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In the previous chapter, Claude Frollo tells the King that books, which are becoming more popular and important in the fifteenth century, will kill the great cathedrals. In this chapter, Hugo discusses this idea at length. The meaning of the statement is two-fold. First, the printing press threatens to destroy the ecclesiastical establishment by supplanting its authority. In fact, the press has caused a revolution, bringing about a fundamental change in the mode of thinking and expression for all mankind. Second, the new art of writing may well dethrone the old art of architecture, for a book is simpler to create and produce. Hugo then discusses the limitations of architecture and further examines history in order to present an elaborate description of art and the various media in which it is propagated.
This chapter shows the depth of Hugo’s thinking as he gives exhaustive information and ideas about various disciplines. He seems to have an insight into the very roots of civilization. It is clear that he is concerned about humanity and the social and political developments of the world. One of his main concerns is the influence of the printing press, which has become popular in the fifteenth century. He believes that books, which can now be easily produced, will supplant the other arts, including architecture. In the past, the architectural masterpieces, such as Notre-Dame, told the story of civilization; in the future, the printed word will give the history of mankind.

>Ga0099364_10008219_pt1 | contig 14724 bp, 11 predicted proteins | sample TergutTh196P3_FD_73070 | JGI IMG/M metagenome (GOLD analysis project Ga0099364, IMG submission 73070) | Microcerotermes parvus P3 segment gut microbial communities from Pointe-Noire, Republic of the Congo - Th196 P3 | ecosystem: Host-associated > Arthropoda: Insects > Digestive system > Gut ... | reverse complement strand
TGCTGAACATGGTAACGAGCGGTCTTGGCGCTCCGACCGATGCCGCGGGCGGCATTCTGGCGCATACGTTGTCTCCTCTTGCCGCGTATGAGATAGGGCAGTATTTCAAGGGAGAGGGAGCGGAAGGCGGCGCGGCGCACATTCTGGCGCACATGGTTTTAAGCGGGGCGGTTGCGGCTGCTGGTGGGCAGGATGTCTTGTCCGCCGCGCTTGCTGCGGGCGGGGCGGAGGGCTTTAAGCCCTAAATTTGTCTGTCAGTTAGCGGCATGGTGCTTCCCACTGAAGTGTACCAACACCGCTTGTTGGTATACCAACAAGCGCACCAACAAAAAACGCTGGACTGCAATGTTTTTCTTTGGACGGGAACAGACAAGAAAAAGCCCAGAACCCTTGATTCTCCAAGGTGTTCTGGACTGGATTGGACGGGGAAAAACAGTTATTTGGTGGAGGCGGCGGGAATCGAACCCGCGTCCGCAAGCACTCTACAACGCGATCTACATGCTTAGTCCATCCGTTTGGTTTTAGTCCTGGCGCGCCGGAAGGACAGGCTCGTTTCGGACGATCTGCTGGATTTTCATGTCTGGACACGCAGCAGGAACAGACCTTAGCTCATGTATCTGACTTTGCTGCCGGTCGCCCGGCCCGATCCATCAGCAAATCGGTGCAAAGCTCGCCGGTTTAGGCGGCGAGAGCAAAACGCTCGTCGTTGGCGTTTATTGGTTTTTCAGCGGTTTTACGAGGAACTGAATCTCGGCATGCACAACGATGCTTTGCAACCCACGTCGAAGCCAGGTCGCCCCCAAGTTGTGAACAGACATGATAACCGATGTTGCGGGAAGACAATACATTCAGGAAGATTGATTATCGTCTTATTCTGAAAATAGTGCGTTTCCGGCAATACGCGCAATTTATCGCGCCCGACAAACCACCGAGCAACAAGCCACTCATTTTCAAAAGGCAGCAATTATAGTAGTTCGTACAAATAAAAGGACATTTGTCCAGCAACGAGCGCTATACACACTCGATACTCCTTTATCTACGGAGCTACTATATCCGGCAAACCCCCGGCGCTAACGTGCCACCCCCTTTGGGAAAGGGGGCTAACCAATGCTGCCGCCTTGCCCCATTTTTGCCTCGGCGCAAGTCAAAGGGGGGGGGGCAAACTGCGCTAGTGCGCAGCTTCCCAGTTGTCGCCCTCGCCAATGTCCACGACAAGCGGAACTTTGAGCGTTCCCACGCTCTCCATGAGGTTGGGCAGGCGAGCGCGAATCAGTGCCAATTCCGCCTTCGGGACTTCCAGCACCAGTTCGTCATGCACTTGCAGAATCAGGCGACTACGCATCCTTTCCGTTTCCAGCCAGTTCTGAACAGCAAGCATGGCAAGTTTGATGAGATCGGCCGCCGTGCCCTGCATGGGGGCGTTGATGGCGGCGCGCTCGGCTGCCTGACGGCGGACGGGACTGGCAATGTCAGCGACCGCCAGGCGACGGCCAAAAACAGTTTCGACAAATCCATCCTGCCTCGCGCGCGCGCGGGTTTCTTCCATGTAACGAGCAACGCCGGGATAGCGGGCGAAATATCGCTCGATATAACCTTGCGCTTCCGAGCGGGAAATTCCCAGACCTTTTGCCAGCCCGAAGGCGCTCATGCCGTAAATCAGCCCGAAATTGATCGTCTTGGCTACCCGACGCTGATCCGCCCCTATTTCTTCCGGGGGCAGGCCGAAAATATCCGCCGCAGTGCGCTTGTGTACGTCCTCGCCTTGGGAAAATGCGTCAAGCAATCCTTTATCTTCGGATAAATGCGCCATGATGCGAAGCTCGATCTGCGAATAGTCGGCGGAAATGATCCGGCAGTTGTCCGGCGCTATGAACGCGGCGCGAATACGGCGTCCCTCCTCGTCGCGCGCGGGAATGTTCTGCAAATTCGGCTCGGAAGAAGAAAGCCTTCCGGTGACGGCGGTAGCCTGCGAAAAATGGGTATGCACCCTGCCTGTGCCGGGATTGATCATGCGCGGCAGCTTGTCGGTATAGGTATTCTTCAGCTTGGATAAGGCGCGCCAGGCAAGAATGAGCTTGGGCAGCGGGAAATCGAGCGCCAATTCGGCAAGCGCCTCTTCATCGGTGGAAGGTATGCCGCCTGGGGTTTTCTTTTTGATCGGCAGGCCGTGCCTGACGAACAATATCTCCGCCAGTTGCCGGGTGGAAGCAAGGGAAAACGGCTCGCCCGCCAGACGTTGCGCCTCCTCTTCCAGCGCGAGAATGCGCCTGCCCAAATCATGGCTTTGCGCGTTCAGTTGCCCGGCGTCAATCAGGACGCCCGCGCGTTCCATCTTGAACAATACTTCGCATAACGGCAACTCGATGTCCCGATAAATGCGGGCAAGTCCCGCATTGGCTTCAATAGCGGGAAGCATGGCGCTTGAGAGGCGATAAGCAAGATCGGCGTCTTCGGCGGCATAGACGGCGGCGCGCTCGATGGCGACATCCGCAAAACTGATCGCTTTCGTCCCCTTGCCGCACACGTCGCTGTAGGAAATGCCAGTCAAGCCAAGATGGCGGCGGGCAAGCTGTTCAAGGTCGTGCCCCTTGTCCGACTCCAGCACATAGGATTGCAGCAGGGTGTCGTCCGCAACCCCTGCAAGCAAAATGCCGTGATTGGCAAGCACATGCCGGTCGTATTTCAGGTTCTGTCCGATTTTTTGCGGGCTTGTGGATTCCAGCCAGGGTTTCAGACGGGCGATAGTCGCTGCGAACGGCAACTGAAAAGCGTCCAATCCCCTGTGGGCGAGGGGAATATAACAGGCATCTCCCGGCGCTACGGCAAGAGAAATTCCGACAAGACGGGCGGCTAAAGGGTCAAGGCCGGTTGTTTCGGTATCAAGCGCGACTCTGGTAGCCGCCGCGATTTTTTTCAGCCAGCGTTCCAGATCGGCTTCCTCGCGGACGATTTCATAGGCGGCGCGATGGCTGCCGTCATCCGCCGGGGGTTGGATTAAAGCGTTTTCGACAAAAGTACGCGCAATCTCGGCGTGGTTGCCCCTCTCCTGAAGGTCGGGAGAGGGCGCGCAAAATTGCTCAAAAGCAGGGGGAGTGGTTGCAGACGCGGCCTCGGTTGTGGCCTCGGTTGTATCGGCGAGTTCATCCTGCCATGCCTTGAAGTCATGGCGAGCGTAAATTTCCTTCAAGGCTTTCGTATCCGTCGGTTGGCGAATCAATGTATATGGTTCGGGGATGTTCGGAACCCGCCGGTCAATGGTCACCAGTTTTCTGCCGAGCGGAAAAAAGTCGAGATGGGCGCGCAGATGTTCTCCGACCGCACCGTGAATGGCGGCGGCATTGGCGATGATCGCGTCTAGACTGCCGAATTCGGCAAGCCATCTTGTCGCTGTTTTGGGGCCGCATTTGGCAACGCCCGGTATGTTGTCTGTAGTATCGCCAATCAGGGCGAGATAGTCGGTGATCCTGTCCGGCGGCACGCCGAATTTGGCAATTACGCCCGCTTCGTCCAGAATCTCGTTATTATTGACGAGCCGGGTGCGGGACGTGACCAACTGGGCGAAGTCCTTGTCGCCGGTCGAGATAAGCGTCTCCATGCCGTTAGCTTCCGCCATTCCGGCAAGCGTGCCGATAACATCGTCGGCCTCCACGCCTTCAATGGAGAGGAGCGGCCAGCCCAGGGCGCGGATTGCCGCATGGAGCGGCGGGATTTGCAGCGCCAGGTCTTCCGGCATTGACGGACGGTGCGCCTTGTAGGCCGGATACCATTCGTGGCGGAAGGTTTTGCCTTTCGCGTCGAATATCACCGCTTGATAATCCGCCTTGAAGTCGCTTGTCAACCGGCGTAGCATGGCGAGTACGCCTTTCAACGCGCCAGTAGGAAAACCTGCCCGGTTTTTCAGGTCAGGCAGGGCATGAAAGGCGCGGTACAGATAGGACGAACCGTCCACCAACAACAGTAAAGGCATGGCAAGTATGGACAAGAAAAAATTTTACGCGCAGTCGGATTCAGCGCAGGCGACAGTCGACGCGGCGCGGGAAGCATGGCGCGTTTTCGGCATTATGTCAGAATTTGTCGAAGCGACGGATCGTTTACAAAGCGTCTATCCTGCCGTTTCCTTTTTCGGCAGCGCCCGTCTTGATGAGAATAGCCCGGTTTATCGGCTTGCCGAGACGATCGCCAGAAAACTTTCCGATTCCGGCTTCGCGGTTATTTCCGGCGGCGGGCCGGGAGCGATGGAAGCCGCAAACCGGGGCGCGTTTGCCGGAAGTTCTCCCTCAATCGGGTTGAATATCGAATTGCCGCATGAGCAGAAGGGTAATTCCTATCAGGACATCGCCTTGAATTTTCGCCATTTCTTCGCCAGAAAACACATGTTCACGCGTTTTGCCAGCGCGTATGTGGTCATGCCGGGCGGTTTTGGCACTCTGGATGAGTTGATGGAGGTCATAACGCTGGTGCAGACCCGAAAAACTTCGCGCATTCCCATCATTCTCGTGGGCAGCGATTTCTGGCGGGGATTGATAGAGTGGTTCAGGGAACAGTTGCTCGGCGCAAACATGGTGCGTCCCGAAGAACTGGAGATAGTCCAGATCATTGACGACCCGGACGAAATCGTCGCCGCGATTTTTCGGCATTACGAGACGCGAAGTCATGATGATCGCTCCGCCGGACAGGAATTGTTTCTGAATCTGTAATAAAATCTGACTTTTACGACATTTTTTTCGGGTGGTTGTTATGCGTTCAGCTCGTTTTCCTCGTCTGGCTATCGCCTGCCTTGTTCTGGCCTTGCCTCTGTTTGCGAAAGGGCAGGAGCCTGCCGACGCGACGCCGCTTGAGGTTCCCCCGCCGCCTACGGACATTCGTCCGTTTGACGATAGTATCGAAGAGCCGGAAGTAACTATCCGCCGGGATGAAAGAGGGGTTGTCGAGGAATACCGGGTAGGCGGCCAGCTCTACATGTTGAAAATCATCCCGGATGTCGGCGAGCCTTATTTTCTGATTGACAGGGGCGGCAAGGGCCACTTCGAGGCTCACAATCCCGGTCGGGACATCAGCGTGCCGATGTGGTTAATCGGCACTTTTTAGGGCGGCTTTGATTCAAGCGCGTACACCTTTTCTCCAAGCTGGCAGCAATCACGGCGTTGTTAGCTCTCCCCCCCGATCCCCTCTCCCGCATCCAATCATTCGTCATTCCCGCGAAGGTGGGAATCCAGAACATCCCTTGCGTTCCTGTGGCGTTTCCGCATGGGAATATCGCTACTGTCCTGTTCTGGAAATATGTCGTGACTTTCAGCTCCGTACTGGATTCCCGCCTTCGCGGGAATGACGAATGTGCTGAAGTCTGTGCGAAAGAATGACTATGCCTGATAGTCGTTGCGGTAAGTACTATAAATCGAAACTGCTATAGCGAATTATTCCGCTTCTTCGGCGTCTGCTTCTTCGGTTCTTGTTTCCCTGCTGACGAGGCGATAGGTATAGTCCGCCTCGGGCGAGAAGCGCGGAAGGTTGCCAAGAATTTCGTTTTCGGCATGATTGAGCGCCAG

This chapter helps to establish the book as a historical novel, where the characteristics of the age are almost as important as the plot. Throughout the book, Hugo devotes much space to social commentaries. In this chapter, two ideas are discussed at length: the importance of preserving and glorifying historical buildings and monuments and the importance of the printing press, which signals the beginning of a new, more modern world. Through Frollo, Hugo claims that "the human race has two books, two registers, two testaments: architecture and printing, the stone Bible and the paper Bible."